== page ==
George Selgin appraises QE and Fed policy more generally over the past decade. I think it’s fair to say that he’s not a big fan. The way he frames the discussion might lead some readers to think he sharply disagrees with my views, but this is more a stylistic difference in emphasis. On the core issues we agree:
1. The Fed policy during the Great Recession should not be viewed as a great success. Yes, we did better than Europe, but the recovery was still quite disappointing in an absolute sense.
2. A policy of stable NGDP growth would have been far superior to actual Fed policy.
3. With a better policy (such as NGDP targeting), it’s quite possible that little or no QE would have been needed, and there would have been less Fed intervention into credit markets.
Keep those three points in mind if it seems like he’s less in favor of QE than I am. George also favors a somewhat lower NGDP target than I favor, which leads him to put more weight on policy errors that occurred before 2008. I like the way he ends the post:
Am I suggesting that the Fed could not possibly have done worse? Of course not. Only someone with a severely defective imagination could suppose so. Whatever his shortcomings, Ben Bernanke was far from being an incompetent central banker. In suggesting that we might have done better than Bernanke’s Fed did, I don’t mean that we could have used a better discretion-wielding central banker. I mean that we might have been better off avoiding seat-of-the-pants-style central banking altogether.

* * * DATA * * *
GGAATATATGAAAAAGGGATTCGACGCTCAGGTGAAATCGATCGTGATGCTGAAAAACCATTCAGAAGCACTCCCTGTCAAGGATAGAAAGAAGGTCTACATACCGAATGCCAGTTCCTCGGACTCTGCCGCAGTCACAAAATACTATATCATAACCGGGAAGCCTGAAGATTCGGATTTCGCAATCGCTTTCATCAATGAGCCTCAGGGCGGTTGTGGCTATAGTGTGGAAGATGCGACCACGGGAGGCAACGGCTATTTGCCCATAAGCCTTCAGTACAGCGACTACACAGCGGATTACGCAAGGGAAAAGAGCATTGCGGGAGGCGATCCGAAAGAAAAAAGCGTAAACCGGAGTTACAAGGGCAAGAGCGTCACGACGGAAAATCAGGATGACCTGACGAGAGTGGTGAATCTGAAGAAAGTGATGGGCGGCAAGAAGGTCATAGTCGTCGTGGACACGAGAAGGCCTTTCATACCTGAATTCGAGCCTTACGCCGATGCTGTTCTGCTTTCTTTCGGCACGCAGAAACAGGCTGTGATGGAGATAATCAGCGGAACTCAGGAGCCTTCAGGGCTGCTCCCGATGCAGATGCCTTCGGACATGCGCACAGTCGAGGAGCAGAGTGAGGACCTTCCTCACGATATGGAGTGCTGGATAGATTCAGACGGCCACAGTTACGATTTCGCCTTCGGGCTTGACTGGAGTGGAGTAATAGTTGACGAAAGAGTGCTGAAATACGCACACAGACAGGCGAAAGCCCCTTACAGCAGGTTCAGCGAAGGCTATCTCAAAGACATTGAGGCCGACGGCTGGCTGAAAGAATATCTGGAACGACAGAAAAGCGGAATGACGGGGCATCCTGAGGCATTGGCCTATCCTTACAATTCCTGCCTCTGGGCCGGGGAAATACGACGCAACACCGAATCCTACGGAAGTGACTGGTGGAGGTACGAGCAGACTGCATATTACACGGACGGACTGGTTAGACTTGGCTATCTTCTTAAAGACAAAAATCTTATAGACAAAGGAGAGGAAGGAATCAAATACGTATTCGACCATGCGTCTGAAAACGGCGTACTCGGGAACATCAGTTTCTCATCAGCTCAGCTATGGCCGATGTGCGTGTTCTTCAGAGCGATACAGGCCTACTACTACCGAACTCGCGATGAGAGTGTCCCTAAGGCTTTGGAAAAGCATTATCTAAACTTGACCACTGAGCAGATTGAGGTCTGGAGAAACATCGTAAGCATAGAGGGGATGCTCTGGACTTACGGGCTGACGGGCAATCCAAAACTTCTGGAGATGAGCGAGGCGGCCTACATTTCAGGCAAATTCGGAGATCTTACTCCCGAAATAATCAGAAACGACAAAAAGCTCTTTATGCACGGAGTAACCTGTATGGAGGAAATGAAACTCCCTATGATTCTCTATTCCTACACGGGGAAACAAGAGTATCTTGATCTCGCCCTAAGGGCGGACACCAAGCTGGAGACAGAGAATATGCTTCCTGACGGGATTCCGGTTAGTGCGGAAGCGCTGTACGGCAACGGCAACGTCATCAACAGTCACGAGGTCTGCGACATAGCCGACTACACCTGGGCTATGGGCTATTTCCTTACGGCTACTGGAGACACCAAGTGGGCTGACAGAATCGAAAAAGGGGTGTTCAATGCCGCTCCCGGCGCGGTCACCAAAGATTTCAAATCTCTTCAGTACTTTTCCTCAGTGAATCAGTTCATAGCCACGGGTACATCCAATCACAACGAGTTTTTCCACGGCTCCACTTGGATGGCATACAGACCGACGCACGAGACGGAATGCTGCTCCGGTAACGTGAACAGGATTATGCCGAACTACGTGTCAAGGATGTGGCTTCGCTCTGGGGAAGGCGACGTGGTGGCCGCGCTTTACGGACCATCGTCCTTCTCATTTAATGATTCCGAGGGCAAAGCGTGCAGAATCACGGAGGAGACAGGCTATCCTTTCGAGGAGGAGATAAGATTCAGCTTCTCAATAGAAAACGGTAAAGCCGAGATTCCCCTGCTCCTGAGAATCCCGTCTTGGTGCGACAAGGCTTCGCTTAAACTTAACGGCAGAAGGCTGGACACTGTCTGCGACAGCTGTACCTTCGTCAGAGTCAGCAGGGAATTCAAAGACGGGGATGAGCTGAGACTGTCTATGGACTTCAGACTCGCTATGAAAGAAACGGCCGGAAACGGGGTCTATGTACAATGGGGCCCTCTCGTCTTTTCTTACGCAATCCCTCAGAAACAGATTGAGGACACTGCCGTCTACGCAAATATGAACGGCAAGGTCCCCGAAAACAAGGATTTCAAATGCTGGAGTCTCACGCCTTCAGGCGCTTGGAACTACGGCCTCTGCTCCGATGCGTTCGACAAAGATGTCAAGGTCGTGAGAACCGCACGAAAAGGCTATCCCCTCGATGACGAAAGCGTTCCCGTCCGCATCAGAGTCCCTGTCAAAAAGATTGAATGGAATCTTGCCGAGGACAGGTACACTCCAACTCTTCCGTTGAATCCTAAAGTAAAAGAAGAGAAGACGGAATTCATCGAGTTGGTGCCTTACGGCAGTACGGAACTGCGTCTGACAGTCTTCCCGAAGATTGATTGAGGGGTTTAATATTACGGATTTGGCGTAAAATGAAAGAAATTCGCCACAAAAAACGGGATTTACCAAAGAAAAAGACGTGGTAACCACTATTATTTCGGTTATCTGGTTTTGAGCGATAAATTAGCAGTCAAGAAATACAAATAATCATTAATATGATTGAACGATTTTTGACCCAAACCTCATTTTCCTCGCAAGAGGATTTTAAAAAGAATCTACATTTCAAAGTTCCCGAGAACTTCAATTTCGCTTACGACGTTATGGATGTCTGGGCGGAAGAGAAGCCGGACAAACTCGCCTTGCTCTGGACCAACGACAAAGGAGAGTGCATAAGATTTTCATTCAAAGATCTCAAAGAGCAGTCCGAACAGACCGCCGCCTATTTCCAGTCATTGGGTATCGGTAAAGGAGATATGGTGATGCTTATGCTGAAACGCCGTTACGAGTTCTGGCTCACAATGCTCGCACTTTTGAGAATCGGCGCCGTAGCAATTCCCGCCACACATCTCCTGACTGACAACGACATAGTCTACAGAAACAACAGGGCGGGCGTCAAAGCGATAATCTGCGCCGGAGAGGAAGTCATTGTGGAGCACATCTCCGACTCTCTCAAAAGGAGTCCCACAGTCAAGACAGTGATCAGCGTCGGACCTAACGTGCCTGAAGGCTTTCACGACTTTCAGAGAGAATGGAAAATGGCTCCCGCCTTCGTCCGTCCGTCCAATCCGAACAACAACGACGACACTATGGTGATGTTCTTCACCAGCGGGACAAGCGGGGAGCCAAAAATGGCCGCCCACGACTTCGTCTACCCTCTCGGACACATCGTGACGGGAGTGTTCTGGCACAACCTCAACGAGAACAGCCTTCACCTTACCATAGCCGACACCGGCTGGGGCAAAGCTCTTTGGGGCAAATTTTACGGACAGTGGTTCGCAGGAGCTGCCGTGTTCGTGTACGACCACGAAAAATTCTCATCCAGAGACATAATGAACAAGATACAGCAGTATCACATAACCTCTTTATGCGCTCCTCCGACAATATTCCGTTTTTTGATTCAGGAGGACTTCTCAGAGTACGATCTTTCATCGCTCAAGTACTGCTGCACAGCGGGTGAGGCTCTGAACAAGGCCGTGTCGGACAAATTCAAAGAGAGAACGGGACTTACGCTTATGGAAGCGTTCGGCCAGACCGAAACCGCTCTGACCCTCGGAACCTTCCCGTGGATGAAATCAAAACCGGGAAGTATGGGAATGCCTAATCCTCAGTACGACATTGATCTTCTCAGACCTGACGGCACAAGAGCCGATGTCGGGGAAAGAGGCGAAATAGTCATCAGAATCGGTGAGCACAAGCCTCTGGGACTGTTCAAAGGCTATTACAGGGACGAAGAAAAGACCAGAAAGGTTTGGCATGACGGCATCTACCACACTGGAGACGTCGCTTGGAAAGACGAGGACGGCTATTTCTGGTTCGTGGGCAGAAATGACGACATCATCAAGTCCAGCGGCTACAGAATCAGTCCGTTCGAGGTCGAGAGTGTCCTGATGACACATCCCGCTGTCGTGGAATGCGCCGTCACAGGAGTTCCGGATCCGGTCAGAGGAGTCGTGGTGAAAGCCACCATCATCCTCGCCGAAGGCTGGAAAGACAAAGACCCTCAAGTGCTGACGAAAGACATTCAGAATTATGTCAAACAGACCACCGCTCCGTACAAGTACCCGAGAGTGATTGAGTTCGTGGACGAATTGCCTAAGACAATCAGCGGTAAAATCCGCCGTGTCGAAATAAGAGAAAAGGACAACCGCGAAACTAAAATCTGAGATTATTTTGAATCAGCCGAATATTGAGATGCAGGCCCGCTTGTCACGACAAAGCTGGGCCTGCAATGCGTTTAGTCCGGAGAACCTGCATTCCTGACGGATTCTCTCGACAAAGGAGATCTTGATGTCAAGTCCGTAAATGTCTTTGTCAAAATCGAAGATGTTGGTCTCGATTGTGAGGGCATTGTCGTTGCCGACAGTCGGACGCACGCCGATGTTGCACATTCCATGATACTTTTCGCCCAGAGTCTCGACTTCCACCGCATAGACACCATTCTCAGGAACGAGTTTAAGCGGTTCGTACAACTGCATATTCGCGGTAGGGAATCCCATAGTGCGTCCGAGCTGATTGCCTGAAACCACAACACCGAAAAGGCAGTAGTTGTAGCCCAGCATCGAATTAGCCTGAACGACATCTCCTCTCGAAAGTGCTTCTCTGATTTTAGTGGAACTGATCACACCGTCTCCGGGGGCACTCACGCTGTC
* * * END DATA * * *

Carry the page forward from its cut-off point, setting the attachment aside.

I struggle, moreover, to understand why more people don’t take the same view. For if it takes a stunted imagination to suppose that things couldn’t have been worse, it takes a no-less defective one to suppose that we couldn’t possibly improve upon the presently-constituted Fed. Far [from] supplying grounds for celebration, or warranting complacency, the events of the last decade or so ought to make it more evident than ever that our monetary system is very far from being the best of all possible alternatives.
George links to a paper by Yi Wen with the following abstract:
We use a general equilibrium finance model that features explicit government purchases of private debts to shed light on some of the principal working mechanisms of the Federal Reserve’s large-scale asset purchases (LSAP) and their macroeconomic effects. Our model predicts that unless private asset purchases are highly persistent and extremely large (on the order of more than 50% of annual GDP), money injections through LSAP cannot effectively boost aggregate output and employment even if inflation is fully anchored and the real interest rate significantly reduced. Our framework also sheds light on some longstanding financial puzzles and monetary policy questions facing central banks around the world, such as (i) the flight to liquidity under a credit crunch and debt crisis, (ii) the liquidity trap, and (iii) the low inflation puzzle under quantitative easing.
Someone needs to explain to me the phrase “even if inflation is fully anchored.” Obviously if inflation is fully anchored then it’s almost logically impossible for expansionary monetary policy to boost RGDP. (Unless the SRAS was 100% flat, which it isn’t.) So why would an empirical result of this sort be at all interesting?
Obviously I’m missing something. But what?